The interlocking members also include lug structures that are engagable with an expansion tool that is used to expand the compression ring into one of its multiple locked positions. In an alternative embodiment engagement holes can be provided in the flexible strips, which engagement holes can be used in conjunction with an expansion tool that is used to expand the compression ring. The ability to expand the compression ring into multiple locked positions allows for a range of opening diameters to be accommodated.
FIG. 1 is a perspective view of an end of an expandable ring according to one embodiment of the present invention. FIG. 1 depicts an interlocking member 1 which is coupled to an end of flexible strip 2. According to the embodiment of the invention depicted in FIG. 1, the interlocking member 1 includes a main body portion 3 which includes an engaging structure or lug 4 that is designed to be engaged by a conventional installation tool, e.g. an expansion tool. The end of the main body portion 3 includes a recess 5 which receives end 6 of a flexible strip 2.
A jaw structure 7 extends from the main body portion 3 and includes two offset opposed jaw members 8. The jaw members 8 are offset from one another along the direction indicated by arrow "a." Direction "a" coincides with the longitudinal axis of the compression ring. The jaw members 8 each include a plurality of teeth 9. Teeth 9 are angled outwardly from the main body position 3 as depicted in FIG. 1 so that they can engage the teeth 9 of a corresponding interlocking member 1 which is provided on the opposite end of flexible strip 2. One of the jaw members 8 include a ridge or tab 10 along the outer side thereof. This ridge or tab 10 blocks or prevents lateral sideways movement of two coupled interlocking members 1 as discussed below.
FIG. 2 is a front end view of an interlocking member according to one embodiment of the present invention. In FIG. 2, the engaging structure or lug 4 is depicted as extending across the width of the main body portion 3 of the interlocking member 1, above the jaw structure 7. As shown in FIG. 2, the jaw members 8 are offset along the width of the interlocking member 1 so that, at most, only the adjacent inner side edges of the jaw members 8 are aligned. The teeth 9 of the jaw members 8 are depicted as a series of nearly over-lapping lines in FIG. 2 due to the curved shape of the jaw members 8 which is discussed below. Ridge or tab 10 is depicted as extending from the side of one of the jaw members 8 in FIG. 2. The space 11 above the teeth 9 of each jaw member 8 receives the jaw member(s) of a similar interlocking member 1. That is, when interlocking members 1 having similar offset opposed aligned jaw members 8 are brought into face-to-face abutment and are pushed together, the teeth 9 of their respective jaw members 8 pass over one another and interlock.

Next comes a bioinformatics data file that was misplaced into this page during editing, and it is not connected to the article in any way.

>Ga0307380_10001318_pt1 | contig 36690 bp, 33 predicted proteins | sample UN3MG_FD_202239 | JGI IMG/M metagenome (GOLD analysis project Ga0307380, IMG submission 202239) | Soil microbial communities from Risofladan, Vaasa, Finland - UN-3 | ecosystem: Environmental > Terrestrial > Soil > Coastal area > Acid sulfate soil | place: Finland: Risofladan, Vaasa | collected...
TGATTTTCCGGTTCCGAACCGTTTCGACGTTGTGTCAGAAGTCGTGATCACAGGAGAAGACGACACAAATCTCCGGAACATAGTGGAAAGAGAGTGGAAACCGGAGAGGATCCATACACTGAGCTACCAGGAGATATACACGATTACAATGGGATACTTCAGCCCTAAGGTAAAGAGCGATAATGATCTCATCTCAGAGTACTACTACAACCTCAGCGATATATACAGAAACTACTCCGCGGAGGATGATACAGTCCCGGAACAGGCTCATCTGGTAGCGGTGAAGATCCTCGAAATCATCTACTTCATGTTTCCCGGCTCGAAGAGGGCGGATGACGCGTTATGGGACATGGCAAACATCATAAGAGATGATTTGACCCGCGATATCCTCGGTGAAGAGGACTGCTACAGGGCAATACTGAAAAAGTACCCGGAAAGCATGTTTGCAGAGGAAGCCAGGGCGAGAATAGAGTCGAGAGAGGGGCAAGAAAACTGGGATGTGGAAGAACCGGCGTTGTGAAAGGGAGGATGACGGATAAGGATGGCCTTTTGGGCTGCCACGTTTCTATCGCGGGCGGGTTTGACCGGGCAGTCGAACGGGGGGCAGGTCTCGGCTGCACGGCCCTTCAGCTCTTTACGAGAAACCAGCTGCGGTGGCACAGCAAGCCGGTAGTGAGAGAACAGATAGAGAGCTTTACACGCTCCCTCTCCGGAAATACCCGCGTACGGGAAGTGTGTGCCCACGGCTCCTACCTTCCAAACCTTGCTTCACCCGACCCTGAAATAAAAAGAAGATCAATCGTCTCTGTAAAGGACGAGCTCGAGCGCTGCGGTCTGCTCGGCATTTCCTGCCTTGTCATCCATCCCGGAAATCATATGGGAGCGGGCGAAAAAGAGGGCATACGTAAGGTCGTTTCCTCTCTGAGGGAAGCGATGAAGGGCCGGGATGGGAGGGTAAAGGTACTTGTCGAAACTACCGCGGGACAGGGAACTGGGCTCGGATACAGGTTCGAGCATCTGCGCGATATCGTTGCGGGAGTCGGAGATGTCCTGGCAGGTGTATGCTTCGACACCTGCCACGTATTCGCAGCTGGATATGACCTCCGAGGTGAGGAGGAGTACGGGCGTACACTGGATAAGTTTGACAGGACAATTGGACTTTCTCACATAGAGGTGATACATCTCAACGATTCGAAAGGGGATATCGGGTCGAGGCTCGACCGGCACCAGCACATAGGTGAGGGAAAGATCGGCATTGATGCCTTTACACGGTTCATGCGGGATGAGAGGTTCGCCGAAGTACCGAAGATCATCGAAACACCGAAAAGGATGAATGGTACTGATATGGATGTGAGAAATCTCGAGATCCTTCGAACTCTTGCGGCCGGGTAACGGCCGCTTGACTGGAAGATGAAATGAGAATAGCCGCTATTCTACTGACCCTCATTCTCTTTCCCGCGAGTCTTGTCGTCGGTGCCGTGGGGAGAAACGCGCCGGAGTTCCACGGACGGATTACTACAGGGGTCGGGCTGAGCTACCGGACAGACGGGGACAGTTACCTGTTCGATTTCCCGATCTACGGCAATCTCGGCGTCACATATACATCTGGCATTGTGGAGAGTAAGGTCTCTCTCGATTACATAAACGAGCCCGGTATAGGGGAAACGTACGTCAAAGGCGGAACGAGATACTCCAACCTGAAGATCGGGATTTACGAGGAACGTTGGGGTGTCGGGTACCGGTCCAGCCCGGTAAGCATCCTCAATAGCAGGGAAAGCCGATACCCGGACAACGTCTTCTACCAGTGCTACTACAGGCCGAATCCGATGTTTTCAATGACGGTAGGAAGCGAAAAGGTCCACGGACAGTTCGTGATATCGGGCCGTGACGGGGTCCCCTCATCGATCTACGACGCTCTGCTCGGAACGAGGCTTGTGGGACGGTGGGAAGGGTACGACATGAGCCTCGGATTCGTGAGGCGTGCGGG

FIG. 3 is a rear end view of the interlocking end member of FIG. 2. FIG. 3 depicts one embodiment of a recess 5 which is provided in the main body member 3 for coupling the interlocking member 1 to a flexible strip 2.
FIG. 4 is a side view of the interlocking member of FIG. 2. The side view of FIG. 4 shows the ridge or tab 10 as being continuous along the length of the upper jaw member 8. In an alternate embodiment, the ridge or tab 10 could be discrete as opposed to being continuous with the length of the upper jaw member 8. For example, a smaller length ridge or tab could be provided adjacent the end of the upper jaw member 8 or anywhere along the upper jaw 8. The terms "upper" and "lower" jaw member used herein are made in reference to the base of the jaw members from which the teeth extend as depicted. The teeth 9 of the upper jaw member 8 project downward from the base of the upper jaw member 8 in the drawing. The teeth 9 of the lower jaw member 8' project upward from the base of the lower jaw member 8' in the drawings. As depicted, the lower surface 12 of the ridge or tab 10 forms a substantially continuous arc with the lower surface 13 of the main body portion 3 of the interlocking member 1. This substantially continuous arc should have a radius which is approximately equal to the internal radius of a gasket that is fully compressed in a sealing relationship with an opening. Because the upper jaw member 8 has the ridge or tab 10 on the outer side thereof, the upper jaw member 8 resists being flexed. On the other hand, the lower jaw member 8' is resiliently flexible with respect to the upper jaw member 8 and with respect to the main body portion 3, and therefore will conform somewhat to the internal radius of a compressed gasket. The upper jaw member 8 also is curved along its length as depicted in FIGS. 4 and 5. However, the upper jaw member 8 and lower jaw member 8' have offset radii of curvatures which provide the depicted radial spacing between the teeth 9 of each jaw member 8.